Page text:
Assessment of 1,4 Dioxane in Private Drinking Water Wells
Emerging contaminant 1,4 Dioxane was detected in drinking water from several private wells located downgradient of the Eastham Landfill. Since the Town was not at the time served by a municipal water system, private well water was the only source of drinking water for these residents.
The chemical and physical properties of 1,4 Dioxane make it difficult to remove from water, which renders most conventional water treatment technologies ineffective. Because it does not adsorb onto soil and does not biodegrade or volatilize, it is very persistent and mobile in groundwater.
ES&M was retained by the Town to determine the extent of 1,4 Dioxane so that the affected residences could be provided bottled water, and to evaluate water treatment technologies that could be used to remove 1,4 Dioxane from private well water.
ES&M implemented a focused sampling program to identify drinking water wells that may be impacted by 1,4 Dioxane related to the landfill. We also are conducting background studies to better understand the distribution of this compound in groundwater outside of the study area. We are working with a qualified laboratory to utilize the most up-to-date analytical methods to detect 1,4 Dioxane below the newly promulgated drinking water standard. We have collected samples from well over 200 private wells. The analytical results are managed in an extensive database that allows thorough evaluation of the data and facilitates prompt reporting of the results to the homeowners. The results of this study are being used to define the area of 1,4 Dioxane impact from the landfill and to ensure that residents’ drinking water is safe.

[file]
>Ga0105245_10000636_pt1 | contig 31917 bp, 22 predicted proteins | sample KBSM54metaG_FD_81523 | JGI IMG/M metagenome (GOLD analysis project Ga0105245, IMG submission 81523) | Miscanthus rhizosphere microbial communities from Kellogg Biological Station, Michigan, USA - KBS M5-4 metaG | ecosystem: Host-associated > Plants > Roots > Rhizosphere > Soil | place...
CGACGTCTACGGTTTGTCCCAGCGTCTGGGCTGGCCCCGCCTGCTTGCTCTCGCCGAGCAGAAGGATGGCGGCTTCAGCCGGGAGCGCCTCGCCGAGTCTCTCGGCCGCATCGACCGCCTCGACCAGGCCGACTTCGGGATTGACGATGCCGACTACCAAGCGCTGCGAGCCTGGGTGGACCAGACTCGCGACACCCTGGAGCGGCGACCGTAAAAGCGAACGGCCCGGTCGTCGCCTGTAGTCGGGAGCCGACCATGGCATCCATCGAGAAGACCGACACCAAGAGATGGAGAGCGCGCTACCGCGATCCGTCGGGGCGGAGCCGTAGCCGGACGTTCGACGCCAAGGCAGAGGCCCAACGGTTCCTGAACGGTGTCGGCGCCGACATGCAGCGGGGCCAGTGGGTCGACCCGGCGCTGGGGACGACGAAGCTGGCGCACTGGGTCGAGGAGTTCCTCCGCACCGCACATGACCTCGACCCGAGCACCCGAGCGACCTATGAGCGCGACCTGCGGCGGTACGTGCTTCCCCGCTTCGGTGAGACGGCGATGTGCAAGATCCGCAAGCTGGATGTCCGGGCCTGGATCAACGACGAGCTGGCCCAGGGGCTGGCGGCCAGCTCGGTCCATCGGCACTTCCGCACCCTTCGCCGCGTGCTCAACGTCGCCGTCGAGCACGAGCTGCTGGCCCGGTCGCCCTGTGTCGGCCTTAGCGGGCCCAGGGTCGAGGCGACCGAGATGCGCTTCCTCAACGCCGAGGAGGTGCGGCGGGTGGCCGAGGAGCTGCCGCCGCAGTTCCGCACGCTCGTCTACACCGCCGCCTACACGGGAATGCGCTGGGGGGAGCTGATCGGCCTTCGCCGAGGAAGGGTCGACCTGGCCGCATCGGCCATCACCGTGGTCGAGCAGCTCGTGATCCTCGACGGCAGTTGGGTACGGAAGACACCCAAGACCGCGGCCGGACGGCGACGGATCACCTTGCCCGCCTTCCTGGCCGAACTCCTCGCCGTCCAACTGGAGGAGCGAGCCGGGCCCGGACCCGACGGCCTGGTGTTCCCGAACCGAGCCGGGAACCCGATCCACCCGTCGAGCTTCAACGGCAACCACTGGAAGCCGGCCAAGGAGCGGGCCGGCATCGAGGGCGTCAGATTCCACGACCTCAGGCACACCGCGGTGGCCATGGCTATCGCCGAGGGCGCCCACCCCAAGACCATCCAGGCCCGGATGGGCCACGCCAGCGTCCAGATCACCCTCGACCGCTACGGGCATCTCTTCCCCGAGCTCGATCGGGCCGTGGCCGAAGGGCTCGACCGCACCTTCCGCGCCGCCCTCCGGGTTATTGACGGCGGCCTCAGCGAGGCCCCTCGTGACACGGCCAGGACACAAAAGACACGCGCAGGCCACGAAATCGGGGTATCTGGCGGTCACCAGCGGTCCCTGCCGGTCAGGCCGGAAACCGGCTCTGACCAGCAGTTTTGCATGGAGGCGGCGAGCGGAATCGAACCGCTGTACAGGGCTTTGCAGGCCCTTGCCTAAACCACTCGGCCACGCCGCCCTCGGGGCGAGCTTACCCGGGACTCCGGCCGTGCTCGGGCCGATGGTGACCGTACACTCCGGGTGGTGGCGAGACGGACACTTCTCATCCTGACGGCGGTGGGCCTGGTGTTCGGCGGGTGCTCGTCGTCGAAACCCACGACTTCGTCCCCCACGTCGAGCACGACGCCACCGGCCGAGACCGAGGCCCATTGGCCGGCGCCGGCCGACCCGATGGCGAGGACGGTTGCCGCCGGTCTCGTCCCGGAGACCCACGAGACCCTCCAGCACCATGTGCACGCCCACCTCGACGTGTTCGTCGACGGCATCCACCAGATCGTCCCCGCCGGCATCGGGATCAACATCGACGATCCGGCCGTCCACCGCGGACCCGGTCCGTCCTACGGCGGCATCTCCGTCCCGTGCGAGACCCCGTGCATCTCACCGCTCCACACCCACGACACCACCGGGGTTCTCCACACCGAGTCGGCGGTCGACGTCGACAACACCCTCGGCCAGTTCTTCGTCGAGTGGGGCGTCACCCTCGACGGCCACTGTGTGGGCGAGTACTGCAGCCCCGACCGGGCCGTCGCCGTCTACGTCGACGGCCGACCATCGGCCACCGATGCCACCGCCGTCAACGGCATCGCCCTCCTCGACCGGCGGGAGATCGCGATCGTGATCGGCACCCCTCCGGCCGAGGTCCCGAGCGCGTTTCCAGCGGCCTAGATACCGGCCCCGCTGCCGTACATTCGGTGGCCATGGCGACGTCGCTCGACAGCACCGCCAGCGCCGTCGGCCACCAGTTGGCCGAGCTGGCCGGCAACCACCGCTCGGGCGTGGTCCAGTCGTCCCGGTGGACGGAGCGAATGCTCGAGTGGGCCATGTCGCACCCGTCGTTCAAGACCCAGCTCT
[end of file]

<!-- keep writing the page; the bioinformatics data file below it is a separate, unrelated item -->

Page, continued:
One of the most significant challenges has been distinguishing 1,4 Dioxane associated with the landfill from other sources in the aquifer. Our research has shown that many consumer products contain this compound, and, since every home has a septic system in addition to a private well, there are clearly many mechanisms that introduce 1,4 Dioxane into the environment. We conducted a septic study in one neighborhood to demonstrate that multiple sources of this compound are present.
ES&M designed two pilot tests for the removal of 1,4 Dioxane from drinking water. One test is ongoing, and is evaluating activated carbon adsorption, while the other test involved the use of an ozone/UV light treatment system. Estimated costs for point-of-use systems were developed such that Town officials could evaluate these costs vs. development of a public water supply system.
ES&M represented the Town at several meeting with MassDEP and presented at several public meetings. Our efforts helped the Town meet its regulatory requirements with available funding and our education of local citizens through community outreach helped the Town garner support for a municipal water supply system.